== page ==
The Cooper Hewitt museum in New York City is currently running a fascinating exhibition entitled Access+Ability. The exhibit features new and innovative products that help people with disabilities experience their world more effectively through design. Some of the products are in the marketplace today, while others are in the prototype stage. All are inspiring in their use of design to solve every day problems for people with a variety of accessibility issues, including more “traditional” disabilities like mobility challenges, blindness and deafness, but also other obstacles like dementia, blood clots, and tremors.
Disability As A Design Opportunity
The exhibit was incredibly inspiring, demonstrating beautifully how creativity and design can help people overcome everyday obstacles. A quote on the wall summed up the exhibit succinctly.
“Disability is a mismatch between my own abilities and the world around me. Disability is a design opportunity.”—August de los Reyes, Head of Design at Pinterest
I love the optimism of that quote — that design can help make things accessible for all. This has been demonstrated countless times through things like wheelchair ramps which not only assist people who use wheelchairs, but also provide access for parents pushing their children in a stroller or travelers with heavy luggage. Not only do the people with a disability benefit from this simple design element, we all do.
The same can be said for architectural features like the careful placement of angles and the subtle use of noise absorbing materials which can improve the acoustics of a restaurant or meeting space for everyone. Open captioning is similar. It not only provides support for people with hearing loss, but also for people for whom English is not a first language. Smart design benefits everyone.
Adding Fashion To Improve Form
Many of the products in the exhibit used design elements to turn what are typically viewed as medical products into fashion statements. There were compression stockings in bold prints rather than ugly medical beige and artificial limbs featuring elaborate carvings and bright colors. There were even blinged out hearing aids (called earring aids!) as you can see in the photo below.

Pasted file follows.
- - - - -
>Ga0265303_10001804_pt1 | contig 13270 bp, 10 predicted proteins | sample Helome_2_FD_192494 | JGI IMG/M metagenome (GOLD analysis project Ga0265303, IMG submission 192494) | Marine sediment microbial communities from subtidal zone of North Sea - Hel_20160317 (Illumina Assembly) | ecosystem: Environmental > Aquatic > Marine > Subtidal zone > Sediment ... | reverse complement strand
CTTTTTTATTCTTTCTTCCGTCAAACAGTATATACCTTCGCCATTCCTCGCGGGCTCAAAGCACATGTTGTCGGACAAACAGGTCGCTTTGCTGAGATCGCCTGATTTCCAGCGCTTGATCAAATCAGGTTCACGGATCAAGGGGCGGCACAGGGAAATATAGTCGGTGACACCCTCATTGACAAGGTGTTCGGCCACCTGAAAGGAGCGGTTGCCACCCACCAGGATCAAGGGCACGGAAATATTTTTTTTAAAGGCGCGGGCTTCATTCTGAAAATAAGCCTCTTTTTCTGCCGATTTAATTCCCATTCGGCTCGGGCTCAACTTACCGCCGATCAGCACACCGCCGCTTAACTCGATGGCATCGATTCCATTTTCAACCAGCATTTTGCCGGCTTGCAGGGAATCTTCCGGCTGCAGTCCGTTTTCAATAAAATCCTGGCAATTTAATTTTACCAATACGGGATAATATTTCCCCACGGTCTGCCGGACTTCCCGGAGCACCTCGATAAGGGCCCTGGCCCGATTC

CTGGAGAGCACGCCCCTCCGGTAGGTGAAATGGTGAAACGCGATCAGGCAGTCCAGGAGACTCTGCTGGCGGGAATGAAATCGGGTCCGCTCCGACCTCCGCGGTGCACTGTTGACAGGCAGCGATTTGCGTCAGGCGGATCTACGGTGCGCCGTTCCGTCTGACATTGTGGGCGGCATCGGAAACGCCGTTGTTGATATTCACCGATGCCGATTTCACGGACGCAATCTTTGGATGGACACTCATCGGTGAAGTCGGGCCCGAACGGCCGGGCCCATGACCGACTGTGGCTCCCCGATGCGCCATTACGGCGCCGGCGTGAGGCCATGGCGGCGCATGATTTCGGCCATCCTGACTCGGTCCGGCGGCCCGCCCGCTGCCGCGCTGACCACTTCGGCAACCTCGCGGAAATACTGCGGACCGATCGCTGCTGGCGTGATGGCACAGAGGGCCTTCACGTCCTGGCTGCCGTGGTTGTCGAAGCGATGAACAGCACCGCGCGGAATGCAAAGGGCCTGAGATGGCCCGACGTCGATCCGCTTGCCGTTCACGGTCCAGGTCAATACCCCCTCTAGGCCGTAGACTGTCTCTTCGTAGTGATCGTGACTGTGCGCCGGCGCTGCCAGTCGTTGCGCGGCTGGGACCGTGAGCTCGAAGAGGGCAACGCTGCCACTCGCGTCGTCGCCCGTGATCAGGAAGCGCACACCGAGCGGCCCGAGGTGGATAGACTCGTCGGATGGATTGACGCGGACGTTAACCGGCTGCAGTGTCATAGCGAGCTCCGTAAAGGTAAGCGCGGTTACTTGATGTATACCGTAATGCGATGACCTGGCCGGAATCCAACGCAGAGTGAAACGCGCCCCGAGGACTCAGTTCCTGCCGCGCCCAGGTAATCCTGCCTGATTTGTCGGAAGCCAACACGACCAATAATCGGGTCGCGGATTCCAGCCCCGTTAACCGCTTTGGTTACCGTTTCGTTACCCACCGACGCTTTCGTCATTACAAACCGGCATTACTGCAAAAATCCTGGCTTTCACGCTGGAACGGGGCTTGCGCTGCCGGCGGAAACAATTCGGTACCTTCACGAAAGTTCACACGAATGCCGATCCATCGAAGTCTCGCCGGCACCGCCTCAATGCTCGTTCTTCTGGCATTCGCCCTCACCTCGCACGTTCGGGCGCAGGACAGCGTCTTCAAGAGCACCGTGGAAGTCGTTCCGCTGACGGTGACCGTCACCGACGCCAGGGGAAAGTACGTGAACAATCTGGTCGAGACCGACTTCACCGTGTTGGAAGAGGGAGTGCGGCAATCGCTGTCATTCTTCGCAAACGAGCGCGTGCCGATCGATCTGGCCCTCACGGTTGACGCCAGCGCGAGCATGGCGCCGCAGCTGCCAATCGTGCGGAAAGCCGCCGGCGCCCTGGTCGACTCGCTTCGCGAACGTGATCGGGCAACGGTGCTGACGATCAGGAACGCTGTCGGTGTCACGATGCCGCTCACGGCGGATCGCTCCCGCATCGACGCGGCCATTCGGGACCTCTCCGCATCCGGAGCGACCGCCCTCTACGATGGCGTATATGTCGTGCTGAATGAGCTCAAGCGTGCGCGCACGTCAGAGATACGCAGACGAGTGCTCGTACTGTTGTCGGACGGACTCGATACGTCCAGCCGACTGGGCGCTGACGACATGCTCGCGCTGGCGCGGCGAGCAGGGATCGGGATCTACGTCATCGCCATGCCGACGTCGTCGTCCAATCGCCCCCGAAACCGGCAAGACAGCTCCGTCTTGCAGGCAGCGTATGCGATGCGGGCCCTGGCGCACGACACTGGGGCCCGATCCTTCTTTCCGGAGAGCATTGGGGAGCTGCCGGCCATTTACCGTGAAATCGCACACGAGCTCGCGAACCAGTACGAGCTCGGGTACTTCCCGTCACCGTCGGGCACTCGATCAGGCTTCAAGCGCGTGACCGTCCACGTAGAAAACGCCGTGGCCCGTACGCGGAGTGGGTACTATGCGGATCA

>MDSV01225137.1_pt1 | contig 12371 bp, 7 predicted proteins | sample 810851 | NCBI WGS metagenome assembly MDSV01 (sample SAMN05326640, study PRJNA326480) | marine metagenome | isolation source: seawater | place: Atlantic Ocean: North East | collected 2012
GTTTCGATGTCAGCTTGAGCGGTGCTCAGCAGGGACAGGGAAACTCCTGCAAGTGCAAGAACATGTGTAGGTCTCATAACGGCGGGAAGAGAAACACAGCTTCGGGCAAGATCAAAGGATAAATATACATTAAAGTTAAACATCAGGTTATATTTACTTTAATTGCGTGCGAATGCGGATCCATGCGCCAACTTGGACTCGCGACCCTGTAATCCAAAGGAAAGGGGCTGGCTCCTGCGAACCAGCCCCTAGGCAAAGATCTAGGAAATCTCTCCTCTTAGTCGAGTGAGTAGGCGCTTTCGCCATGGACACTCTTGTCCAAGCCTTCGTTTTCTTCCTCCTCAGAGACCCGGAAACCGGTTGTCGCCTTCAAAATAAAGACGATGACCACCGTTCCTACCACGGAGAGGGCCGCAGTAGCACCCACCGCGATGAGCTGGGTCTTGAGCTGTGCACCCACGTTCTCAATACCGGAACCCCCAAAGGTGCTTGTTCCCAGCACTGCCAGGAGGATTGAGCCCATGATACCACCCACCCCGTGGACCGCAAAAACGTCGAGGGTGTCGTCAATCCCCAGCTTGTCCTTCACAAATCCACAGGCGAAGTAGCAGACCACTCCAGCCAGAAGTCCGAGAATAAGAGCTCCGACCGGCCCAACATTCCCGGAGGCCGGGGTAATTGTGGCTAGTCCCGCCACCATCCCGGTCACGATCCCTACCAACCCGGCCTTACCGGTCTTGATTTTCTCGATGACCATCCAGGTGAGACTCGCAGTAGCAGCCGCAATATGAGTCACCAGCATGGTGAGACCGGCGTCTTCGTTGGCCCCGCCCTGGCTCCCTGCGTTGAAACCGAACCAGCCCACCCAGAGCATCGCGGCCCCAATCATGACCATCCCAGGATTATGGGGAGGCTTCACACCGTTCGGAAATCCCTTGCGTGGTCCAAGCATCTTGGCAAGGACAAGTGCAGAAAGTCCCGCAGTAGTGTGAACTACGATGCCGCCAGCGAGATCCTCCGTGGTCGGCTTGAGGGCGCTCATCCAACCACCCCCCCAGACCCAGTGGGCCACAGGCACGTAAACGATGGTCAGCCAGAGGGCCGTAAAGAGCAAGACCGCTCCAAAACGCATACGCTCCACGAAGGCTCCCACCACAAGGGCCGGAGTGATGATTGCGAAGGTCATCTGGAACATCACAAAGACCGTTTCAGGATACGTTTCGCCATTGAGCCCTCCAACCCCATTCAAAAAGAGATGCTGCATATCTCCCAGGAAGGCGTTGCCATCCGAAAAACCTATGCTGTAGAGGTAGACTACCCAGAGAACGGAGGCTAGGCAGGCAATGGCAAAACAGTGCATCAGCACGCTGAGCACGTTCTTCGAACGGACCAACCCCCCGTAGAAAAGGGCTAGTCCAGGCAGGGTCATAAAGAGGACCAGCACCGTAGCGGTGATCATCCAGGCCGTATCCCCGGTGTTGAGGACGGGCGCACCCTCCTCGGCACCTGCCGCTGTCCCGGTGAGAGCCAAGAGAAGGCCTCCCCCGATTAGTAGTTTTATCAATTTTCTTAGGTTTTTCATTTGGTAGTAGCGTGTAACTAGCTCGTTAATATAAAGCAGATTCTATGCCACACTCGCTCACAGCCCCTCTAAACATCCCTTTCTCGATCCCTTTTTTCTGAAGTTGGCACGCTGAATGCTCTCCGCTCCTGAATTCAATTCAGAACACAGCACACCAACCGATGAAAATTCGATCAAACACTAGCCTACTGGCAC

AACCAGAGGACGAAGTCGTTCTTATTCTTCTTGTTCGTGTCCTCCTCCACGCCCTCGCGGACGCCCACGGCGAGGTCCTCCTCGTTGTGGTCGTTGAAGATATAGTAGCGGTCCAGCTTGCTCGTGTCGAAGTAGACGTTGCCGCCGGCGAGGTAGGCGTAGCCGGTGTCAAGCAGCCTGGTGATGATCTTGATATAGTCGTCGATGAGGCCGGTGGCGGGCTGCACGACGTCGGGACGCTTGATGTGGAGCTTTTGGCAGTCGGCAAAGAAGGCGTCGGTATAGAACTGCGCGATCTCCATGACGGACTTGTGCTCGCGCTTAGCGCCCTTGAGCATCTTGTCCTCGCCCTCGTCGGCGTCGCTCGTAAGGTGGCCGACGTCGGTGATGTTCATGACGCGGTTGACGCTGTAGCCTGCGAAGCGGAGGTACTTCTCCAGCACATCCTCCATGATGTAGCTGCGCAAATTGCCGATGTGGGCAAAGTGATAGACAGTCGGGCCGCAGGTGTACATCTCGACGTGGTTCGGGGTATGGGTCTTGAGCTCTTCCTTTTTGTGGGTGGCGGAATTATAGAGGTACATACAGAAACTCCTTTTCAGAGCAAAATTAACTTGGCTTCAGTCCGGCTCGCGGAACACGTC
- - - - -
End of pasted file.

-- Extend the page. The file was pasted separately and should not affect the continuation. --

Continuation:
The beautification of these objects makes them more noticeable, but at the same time strips away stigma by making them more fun. I love the idea that we can celebrate and personalize the items we use to make our life more functional and enjoyable.
Rethinking Form To Increase Usability
Other products took fashion items such as high top sneakers and dress shirts and made them easier to access. For example, there was a pair of Nike sneakers on display that had been designed with input from a man with cerebral palsy. The heel folded down to let him more easily slide his foot into the shoe and additional velcro straps were added to let him fasten the sneakers to his feet without assistance. There were also dress shirts that used magnetic closures but gave the appearance of buttons when secured. These types of products not only look great, but give people of varied abilities the independence to dress themselves.
What About Hearing Loss?
The exhibit featured several items for people with hearing issues, although nothing that really broke new ground. There were “fashionable” alternatives to hearing aids like the earring aids I mention above and an innovative PSAP from Doppler Labs (now defunct), but nothing I hadn’t seen before. There was an innovative shirt that vibrated with music to simulate the experience of music for someone who is deaf, but nothing creative to combat the day-to-day frustrations of living with hearing loss. Much opportunity for innovation in this area remains.
If you are in NYC, you can visit the exhibit through September 3, 2018. Or check out the website where you can view some of the items on display and learn more.
Readers, do you think of disability as a design opportunity?